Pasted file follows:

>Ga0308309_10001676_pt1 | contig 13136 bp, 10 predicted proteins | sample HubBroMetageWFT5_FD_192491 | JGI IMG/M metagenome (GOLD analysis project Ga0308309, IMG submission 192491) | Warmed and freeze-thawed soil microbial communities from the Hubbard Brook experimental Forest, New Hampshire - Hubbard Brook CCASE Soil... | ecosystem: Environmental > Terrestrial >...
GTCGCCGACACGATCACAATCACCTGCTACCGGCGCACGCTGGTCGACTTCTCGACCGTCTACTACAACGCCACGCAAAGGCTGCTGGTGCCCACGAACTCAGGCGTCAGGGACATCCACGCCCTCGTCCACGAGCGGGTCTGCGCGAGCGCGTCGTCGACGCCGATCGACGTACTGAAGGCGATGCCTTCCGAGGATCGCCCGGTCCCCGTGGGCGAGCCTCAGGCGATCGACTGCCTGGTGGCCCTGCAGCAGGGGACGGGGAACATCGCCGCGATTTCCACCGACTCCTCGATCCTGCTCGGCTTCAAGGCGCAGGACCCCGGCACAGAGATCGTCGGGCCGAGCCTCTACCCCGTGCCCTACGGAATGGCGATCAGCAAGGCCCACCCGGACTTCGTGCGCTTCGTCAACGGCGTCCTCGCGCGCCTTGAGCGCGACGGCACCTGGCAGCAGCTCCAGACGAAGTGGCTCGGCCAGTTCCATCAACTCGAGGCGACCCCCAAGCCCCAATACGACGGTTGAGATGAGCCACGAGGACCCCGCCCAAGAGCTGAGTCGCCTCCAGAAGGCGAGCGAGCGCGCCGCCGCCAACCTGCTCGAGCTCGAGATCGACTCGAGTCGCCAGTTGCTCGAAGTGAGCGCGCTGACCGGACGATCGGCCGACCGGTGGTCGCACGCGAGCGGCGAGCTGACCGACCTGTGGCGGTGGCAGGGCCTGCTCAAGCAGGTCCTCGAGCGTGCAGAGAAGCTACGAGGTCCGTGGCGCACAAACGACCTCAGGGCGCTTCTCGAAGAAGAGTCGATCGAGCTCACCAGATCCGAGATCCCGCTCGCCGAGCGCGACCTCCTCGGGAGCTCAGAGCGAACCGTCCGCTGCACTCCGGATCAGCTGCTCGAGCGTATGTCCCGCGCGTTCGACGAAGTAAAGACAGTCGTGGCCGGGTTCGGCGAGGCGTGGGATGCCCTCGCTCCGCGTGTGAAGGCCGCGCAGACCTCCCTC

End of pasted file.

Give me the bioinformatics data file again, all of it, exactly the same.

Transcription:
>Ga0308309_10001676_pt1 | contig 13136 bp, 10 predicted proteins | sample HubBroMetageWFT5_FD_192491 | JGI IMG/M metagenome (GOLD analysis project Ga0308309, IMG submission 192491) | Warmed and freeze-thawed soil microbial communities from the Hubbard Brook experimental Forest, New Hampshire - Hubbard Brook CCASE Soil... | ecosystem: Environmental > Terrestrial >...
GTCGCCGACACGATCACAATCACCTGCTACCGGCGCACGCTGGTCGACTTCTCGACCGTCTACTACAACGCCACGCAAAGGCTGCTGGTGCCCACGAACTCAGGCGTCAGGGACATCCACGCCCTCGTCCACGAGCGGGTCTGCGCGAGCGCGTCGTCGACGCCGATCGACGTACTGAAGGCGATGCCTTCCGAGGATCGCCCGGTCCCCGTGGGCGAGCCTCAGGCGATCGACTGCCTGGTGGCCCTGCAGCAGGGGACGGGGAACATCGCCGCGATTTCCACCGACTCCTCGATCCTGCTCGGCTTCAAGGCGCAGGACCCCGGCACAGAGATCGTCGGGCCGAGCCTCTACCCCGTGCCCTACGGAATGGCGATCAGCAAGGCCCACCCGGACTTCGTGCGCTTCGTCAACGGCGTCCTCGCGCGCCTTGAGCGCGACGGCACCTGGCAGCAGCTCCAGACGAAGTGGCTCGGCCAGTTCCATCAACTCGAGGCGACCCCCAAGCCCCAATACGACGGTTGAGATGAGCCACGAGGACCCCGCCCAAGAGCTGAGTCGCCTCCAGAAGGCGAGCGAGCGCGCCGCCGCCAACCTGCTCGAGCTCGAGATCGACTCGAGTCGCCAGTTGCTCGAAGTGAGCGCGCTGACCGGACGATCGGCCGACCGGTGGTCGCACGCGAGCGGCGAGCTGACCGACCTGTGGCGGTGGCAGGGCCTGCTCAAGCAGGTCCTCGAGCGTGCAGAGAAGCTACGAGGTCCGTGGCGCACAAACGACCTCAGGGCGCTTCTCGAAGAAGAGTCGATCGAGCTCACCAGATCCGAGATCCCGCTCGCCGAGCGCGACCTCCTCGGGAGCTCAGAGCGAACCGTCCGCTGCACTCCGGATCAGCTGCTCGAGCGTATGTCCCGCGCGTTCGACGAAGTAAAGACAGTCGTGGCCGGGTTCGGCGAGGCGTGGGATGCCCTCGCTCCGCGTGTGAAGGCCGCGCAGACCTCCCTC